A large softbox is often the only lighting equipment he’ll take on a (location) shoot.

If you keep saying things like “I can’t afford to go to…” or “I can’t afford to buy a…” you are denying both your potential and your future as a photographer.

A portfolio tells potential clients that you can deliver the same good work in a certain style over and over again.  (As an example, I invite you to visit photographer Miles Aldridge’s web site and see if he doesn’t blow your mind with the same kind of images over and over again.  You might want to do this after you finish my notes, otherwise I’ll never see you again.)

Always try to get a model release.

“Rejuvenate and re-invent!”  Take something old and make it new.  Take something new and make it old.  Tim has taken classes in making wet plate tintypes and he has a working penny arcade photo booth in his studio.  He has used both techniques to make new and profitable work for himself.

If you’re shooting a group of people, try to make an unspoken connection between all of them.

“You are the author of your own life story.”  “Sometimes the simple pictures are the best” (e.g., shooting white on white.)  “Take the biggest chance when you have the biggest opportunity.”  “Build a support system to keep you on task.”  “Hold yourself accountable.”  “This is not a dress rehearsal.”  Remember:  “You won’t care about what you did in life; You’ll care about what you didn’t do.”  “The roller coaster is more fun than the merry-go-round,” and so on.

“Go talk to people,” Tim advises – and he’s talking specifically about people who are involved in the photography business.  Ask if you can buy them a drink sometime (All you want to do is talk about photography, not sell them a photograph).

The best way to get a foot into an agency, Tim confesses,  is to flatter someone.  (Know what they have done, find something they’ve done that you like, and tell them you like what they did.)

Stay in touch with the people you meet and talk to.

*  *  *  *  *  *  *  *  *  *  *  *  *  *  *  *  *

Well, I know you have a lot of website-jumping to do, so I’ll simply say “that’s it.”  And, hey!  Remember to stay in touch!

  1. Photoshelter is indeed a wonderful site. Haven’t tried any webinars yet, but there’s a lot to be found here (including some excellent images). However I’m a little less blown away by Tim Mantoani an Miles Aldridge than you were. There’s no question that both of these photographers are very accomplished, talented, successful commercial artists. But both of them are primarily studio based, judging by my initial perusal of their websites. That’s fine and it’s great having all the controls, lighting, backdrops etc. that a commercial studio provides but it does lead to a certain narrowness of style: mostly professional models, posed, staged, perfectly lit, perfectly sharp and, for me, a just a bit too commercially designed. Frankly they’re both working in Annie Leibovitz territory and for awesomely brilliant work, both conceptually and in execution, she’s the one to learn from. Also, especially in Mantoani’s work, it seemed that a lot of negative space in the compositions was designed to allow for the addition of text rather than being an integral part of the composition itself. That makes perfect sense for images created with editorial and advertising in mind, not so much for art.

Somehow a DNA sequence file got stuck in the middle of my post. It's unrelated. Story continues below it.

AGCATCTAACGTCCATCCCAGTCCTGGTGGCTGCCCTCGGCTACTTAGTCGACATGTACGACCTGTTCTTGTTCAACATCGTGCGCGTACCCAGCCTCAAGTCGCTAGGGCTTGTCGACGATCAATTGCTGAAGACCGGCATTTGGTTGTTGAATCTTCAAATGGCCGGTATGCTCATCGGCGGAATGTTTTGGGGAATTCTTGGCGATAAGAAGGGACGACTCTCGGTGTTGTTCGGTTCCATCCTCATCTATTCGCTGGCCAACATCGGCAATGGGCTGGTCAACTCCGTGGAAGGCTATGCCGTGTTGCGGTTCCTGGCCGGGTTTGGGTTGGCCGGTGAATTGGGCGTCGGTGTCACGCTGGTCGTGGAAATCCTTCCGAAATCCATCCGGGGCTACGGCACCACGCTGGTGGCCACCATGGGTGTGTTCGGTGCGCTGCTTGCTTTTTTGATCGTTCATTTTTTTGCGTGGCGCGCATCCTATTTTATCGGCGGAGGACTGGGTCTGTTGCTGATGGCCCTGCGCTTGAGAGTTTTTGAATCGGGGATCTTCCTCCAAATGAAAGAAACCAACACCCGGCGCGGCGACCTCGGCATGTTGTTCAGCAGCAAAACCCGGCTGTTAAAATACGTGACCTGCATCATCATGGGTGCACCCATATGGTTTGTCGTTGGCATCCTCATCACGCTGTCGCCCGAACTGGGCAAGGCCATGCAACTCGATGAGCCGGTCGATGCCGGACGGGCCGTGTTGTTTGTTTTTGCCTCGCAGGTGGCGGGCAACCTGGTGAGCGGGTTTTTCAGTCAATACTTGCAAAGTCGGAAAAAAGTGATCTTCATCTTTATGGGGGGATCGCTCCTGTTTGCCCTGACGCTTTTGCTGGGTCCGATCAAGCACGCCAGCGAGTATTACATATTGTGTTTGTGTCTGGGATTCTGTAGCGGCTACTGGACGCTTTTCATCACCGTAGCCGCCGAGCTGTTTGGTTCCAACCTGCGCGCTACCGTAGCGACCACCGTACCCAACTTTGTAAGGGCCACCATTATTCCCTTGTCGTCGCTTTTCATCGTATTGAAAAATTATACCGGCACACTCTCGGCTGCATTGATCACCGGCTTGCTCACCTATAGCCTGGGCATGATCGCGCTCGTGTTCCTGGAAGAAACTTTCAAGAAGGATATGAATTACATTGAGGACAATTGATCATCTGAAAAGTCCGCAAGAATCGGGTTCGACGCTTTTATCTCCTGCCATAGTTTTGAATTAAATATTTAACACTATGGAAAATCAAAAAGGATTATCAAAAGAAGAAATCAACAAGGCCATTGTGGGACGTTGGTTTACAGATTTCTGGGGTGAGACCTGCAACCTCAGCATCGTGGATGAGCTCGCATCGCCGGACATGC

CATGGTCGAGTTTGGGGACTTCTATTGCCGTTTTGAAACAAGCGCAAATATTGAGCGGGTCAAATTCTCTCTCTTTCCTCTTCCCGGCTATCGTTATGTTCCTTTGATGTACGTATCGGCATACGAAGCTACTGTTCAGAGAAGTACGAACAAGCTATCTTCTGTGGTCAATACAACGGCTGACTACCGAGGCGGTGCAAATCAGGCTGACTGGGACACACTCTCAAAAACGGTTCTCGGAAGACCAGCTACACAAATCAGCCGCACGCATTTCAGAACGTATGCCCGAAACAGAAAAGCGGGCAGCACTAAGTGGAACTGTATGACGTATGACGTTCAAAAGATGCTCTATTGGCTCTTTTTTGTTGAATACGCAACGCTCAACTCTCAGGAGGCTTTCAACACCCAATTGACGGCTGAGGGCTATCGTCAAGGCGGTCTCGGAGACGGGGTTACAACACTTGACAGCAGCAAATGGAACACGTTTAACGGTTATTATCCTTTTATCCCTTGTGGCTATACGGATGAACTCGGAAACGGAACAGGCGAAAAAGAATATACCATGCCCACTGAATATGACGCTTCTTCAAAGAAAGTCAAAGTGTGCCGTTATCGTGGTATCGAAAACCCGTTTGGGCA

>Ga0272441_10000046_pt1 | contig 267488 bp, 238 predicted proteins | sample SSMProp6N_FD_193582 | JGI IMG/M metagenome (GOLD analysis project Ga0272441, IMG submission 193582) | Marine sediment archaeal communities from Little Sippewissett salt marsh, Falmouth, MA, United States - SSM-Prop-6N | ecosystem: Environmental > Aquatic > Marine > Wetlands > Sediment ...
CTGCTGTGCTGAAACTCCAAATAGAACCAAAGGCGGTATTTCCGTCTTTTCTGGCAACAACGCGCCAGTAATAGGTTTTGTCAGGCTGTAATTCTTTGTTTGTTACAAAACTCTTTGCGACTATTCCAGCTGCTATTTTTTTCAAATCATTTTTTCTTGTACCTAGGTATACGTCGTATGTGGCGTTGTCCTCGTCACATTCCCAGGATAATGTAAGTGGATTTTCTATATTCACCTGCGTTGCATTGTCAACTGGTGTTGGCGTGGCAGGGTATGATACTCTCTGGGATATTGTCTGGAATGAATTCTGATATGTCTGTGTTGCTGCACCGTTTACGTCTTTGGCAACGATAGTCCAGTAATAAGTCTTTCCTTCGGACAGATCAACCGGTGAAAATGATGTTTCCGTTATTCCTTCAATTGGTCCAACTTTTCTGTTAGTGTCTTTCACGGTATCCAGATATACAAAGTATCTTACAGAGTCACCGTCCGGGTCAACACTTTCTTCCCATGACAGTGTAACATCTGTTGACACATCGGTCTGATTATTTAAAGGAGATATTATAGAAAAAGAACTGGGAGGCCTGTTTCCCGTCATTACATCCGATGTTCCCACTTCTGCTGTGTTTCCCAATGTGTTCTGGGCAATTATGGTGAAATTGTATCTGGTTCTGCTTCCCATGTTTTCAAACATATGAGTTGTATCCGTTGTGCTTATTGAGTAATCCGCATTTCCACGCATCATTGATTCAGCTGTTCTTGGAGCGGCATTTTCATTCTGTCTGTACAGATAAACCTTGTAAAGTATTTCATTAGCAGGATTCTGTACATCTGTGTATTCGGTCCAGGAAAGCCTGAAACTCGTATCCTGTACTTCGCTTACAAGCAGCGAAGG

Mantoani’s big polaroid series is interesting because it portrays other photographers holding their images, but I didn’t see a great deal of difference between the polaroids and his other studio work. Some of his portraits, especially in the ‘Personal’ series are phenomenal and utilize location very effectively. Others don’t seem to go as deep into the soul behind the eyes as I’d like. For me, great portrait photography is more embodied in the penetrating eye of a Karsh, Cecil Beaton or Irving Penn, and of course both Herb Ritts and Avedon are paragons of combining commercial sensibility with the sublime artistic capture. For me Mantoani’s “athletes on white” shots are the most compelling because although staged, they captured extreme action moments frozen in time and space in a credible way.

    Miles Aldridge in his most commercial work is mining much the same territory as Mantoani, although he’s far more fashion and less sports oriented. I don’t see quite as much of the duplication/repetition as you see in his work, although he certainly has certain techniques he utilizes a lot, especially in his often reductivist use of color. But looking through his various portfolios, I find a broad range of subject matter, compositional approaches and design choices. Once again though, we’re mostly looking at posed models and I don’t get much of a sense of authenticity.